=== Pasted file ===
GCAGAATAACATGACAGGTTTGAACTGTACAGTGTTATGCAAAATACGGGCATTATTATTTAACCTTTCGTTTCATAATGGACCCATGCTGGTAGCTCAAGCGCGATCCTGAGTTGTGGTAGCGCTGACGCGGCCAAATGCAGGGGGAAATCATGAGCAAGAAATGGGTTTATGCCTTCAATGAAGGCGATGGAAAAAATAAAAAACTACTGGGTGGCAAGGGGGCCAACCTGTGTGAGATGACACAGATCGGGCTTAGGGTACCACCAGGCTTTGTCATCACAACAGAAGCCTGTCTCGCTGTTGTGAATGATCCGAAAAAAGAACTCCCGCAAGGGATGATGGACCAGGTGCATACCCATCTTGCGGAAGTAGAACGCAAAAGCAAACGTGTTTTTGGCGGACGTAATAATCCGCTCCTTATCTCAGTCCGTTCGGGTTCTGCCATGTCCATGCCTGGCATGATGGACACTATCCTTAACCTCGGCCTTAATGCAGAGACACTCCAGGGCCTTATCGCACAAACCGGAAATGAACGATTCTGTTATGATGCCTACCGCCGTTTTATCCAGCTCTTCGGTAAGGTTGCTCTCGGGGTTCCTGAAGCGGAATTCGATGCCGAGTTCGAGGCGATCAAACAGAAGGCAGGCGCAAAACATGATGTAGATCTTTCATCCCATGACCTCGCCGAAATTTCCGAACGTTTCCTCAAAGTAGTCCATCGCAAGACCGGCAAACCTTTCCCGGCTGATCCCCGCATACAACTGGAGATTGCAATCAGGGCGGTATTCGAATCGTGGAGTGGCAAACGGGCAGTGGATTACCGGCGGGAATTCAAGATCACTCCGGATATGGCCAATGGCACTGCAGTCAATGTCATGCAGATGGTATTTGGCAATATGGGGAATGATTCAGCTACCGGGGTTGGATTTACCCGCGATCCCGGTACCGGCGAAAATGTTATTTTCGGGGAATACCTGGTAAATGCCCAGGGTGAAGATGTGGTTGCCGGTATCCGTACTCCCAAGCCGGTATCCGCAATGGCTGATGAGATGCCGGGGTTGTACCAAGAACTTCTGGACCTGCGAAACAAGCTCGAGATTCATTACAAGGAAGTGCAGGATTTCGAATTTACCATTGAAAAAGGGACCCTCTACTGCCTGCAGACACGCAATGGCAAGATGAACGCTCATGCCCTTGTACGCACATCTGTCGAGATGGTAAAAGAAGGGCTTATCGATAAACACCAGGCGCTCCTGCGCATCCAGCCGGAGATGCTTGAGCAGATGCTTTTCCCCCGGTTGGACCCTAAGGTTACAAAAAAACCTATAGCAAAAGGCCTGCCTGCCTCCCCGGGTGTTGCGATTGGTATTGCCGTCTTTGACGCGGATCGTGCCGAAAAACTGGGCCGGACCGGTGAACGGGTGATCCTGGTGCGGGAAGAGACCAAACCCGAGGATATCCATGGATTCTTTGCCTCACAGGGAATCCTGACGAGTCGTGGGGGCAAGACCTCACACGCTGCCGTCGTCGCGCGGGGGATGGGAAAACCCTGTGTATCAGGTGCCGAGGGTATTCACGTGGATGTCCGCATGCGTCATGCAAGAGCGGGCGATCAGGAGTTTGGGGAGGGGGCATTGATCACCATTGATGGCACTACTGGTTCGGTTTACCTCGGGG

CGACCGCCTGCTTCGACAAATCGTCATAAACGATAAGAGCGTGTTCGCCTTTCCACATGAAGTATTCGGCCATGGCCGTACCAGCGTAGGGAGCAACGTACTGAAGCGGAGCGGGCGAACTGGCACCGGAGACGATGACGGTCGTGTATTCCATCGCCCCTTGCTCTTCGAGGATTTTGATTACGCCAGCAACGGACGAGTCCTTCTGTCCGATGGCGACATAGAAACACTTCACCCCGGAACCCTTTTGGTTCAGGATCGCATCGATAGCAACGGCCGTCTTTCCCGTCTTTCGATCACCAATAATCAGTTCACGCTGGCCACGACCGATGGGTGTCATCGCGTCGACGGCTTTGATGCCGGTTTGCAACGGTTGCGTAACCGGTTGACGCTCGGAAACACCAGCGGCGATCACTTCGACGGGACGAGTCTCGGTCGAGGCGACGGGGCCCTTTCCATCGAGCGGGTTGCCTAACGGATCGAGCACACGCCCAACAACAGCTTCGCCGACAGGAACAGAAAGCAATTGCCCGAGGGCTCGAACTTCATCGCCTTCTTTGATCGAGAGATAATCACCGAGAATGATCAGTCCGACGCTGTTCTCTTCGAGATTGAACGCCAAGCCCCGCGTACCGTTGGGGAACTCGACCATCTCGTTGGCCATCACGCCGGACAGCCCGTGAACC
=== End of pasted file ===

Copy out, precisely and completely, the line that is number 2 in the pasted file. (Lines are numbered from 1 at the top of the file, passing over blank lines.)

CGACCGCCTGCTTCGACAAATCGTCATAAACGATAAGAGCGTGTTCGCCTTTCCACATGAAGTATTCGGCCATGGCCGTACCAGCGTAGGGAGCAACGTACTGAAGCGGAGCGGGCGAACTGGCACCGGAGACGATGACGGTCGTGTATTCCATCGCCCCTTGCTCTTCGAGGATTTTGATTACGCCAGCAACGGACGAGTCCTTCTGTCCGATGGCGACATAGAAACACTTCACCCCGGAACCCTTTTGGTTCAGGATCGCATCGATAGCAACGGCCGTCTTTCCCGTCTTTCGATCACCAATAATCAGTTCACGCTGGCCACGACCGATGGGTGTCATCGCGTCGACGGCTTTGATGCCGGTTTGCAACGGTTGCGTAACCGGTTGACGCTCGGAAACACCAGCGGCGATCACTTCGACGGGACGAGTCTCGGTCGAGGCGACGGGGCCCTTTCCATCGAGCGGGTTGCCTAACGGATCGAGCACACGCCCAACAACAGCTTCGCCGACAGGAACAGAAAGCAATTGCCCGAGGGCTCGAACTTCATCGCCTTCTTTGATCGAGAGATAATCACCGAGAATGATCAGTCCGACGCTGTTCTCTTCGAGATTGAACGCCAAGCCCCGCGTACCGTTGGGGAACTCGACCATCTCGTTGGCCATCACGCCGGACAGCCCGTGAACC